The new Funding Code will apply a set mathematical formula to cases and will be used by the new Legal Services Commission to administer the legal aid system.
The code, which is being set up as part of the new Access to Justice legislation, is based on the principle that "legal aid should only be granted in circumstances where a case is sufficiently strong that a private paying client would invest his or her money in the litigation".
In cases which are assessed as having a very good or 80 per cent chance of success, applicants will be granted legal aid, provided the estimated damages they are likely to win exceed the estimated costs of the case.
Those cases which have a good or 60 to 80 per cent chance of success qualify only if the estimated damages won will be at least three times the likely costs of the case.
Where the chances of success are only moderate or 50 to 60 per cent, the applicant must be expected to win damages more than four times the amount spent in bringing the case.
If the case has less than an even chance of success the applicant will be refused and would have to seek a lawyer who would be willing to take the case on a conditional fee basis.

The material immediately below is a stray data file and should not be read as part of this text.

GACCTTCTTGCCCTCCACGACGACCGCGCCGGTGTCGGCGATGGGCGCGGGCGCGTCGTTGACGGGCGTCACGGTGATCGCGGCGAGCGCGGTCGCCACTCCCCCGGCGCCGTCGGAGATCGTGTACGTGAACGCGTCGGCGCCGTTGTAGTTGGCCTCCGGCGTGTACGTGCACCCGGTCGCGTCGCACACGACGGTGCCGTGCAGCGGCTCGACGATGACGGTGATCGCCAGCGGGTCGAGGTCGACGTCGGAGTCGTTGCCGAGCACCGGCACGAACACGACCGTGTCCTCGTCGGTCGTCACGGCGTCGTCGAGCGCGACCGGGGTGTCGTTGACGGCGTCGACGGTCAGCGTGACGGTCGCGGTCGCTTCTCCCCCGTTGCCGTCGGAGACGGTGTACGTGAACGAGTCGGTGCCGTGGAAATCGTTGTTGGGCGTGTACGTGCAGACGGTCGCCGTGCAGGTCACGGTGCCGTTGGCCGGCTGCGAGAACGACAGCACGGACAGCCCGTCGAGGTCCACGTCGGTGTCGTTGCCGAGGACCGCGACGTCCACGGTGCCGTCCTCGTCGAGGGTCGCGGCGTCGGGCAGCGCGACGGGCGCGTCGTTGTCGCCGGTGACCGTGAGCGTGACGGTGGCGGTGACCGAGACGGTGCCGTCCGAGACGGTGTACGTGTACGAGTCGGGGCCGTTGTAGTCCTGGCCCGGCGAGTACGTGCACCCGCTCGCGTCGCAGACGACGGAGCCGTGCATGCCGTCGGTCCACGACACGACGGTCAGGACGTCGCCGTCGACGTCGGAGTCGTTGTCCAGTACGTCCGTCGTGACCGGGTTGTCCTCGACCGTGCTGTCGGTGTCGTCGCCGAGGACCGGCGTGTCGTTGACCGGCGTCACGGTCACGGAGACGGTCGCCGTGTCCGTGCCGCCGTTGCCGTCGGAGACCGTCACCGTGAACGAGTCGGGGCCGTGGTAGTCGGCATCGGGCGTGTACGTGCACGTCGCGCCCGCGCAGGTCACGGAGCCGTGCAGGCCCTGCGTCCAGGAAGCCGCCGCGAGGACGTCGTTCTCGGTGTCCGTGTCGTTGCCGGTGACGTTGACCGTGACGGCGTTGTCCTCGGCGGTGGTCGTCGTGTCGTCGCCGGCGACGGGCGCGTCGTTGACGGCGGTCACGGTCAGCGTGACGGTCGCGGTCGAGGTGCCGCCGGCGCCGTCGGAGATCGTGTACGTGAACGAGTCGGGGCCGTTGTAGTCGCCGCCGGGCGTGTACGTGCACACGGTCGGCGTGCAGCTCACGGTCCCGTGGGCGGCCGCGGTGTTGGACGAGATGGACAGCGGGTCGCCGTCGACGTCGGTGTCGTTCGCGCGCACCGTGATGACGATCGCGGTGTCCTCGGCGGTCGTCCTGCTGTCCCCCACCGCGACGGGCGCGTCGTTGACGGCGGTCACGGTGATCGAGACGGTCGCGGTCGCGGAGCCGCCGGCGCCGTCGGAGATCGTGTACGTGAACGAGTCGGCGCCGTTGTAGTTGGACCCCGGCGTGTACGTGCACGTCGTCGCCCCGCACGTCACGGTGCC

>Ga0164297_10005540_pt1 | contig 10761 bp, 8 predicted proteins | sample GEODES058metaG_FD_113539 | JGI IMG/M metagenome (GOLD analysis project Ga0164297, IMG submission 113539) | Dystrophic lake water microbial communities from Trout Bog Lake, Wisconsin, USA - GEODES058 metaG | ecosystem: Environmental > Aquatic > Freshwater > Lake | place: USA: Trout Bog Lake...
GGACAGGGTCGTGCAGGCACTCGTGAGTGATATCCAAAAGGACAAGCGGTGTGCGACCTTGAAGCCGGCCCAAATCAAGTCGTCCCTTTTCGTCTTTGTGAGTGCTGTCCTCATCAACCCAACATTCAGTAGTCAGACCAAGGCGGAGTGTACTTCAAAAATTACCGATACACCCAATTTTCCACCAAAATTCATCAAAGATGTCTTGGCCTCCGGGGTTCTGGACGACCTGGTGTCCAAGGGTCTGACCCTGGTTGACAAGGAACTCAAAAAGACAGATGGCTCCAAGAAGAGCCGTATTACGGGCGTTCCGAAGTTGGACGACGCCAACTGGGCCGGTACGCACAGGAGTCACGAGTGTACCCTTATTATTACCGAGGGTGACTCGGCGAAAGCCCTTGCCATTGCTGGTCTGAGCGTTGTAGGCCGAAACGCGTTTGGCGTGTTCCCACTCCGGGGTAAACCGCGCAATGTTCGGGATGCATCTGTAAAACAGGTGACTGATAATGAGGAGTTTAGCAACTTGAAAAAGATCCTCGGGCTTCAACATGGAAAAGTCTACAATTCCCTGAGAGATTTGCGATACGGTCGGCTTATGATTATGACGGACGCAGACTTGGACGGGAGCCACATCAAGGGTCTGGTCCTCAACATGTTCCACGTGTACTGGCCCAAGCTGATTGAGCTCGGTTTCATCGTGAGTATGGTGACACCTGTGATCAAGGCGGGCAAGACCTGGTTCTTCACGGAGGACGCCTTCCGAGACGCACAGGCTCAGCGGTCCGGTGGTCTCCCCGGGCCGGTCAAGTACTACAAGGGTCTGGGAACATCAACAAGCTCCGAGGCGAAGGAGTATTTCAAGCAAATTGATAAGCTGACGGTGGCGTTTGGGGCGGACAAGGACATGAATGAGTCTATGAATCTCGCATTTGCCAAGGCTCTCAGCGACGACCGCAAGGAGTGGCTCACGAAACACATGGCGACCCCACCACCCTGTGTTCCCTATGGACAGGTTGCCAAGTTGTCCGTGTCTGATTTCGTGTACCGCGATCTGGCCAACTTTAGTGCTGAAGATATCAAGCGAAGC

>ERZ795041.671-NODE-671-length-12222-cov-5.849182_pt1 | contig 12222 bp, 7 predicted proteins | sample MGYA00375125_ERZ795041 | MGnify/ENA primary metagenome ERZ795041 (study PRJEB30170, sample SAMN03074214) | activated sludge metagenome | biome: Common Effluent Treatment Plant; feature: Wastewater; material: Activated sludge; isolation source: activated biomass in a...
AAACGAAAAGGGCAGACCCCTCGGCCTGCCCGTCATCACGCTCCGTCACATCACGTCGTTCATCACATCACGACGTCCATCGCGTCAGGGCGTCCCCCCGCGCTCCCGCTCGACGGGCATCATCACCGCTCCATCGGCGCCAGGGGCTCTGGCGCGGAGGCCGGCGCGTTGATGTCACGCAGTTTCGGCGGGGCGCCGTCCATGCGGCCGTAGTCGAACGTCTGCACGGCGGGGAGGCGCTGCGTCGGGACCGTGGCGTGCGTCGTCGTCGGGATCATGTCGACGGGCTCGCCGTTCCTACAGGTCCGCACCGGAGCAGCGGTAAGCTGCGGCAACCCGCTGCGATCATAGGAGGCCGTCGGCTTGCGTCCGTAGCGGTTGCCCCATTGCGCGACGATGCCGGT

With the annual bill for legal aid running at pounds 1,670m, the Government is anxious to avoid unnecessary waste of public funds.
Launching a consultation paper on the code yesterday, Steve Orchard, chief executive of the Legal Aid Board which will be replaced by the new commission, said the code would ensure value for money for the taxpayer. He said: "Cases will have to satisfy the new stringent criteria to receive public funding. Those whose cases do not, will know their cases are not strong enough or are of lower priority or are more suitable for being funded in the private sector by conditional fee agreements with lawyers."
He added that research by the board had shown the chances of success of a case could be estimated in advance with a good deal of accuracy.
But Vicki Chapman, policy director of the Legal Action Group, which campaigns for equal access to justice, said the code was likely to cause many deserving cases to be denied legal aid. She said: "People bringing these claims are by definition of limited resources. Relatively small amounts of damages could be of enormous importance to them and demanding that they win three or four times their costs is being unduly restrictive."
Richard Miller, a solicitor and chairman of the Legal Aid Practitioners Group, said the calculations were likely to be unfairly stacked against the applicant. He said: "The estimated costs would include the amount incurred going to court, even though many of these cases are settled well before they reach that stage."
A spokesman for the Law Society said: "We fear this is just a mechanism for turning down more people for legal aid."Reuse content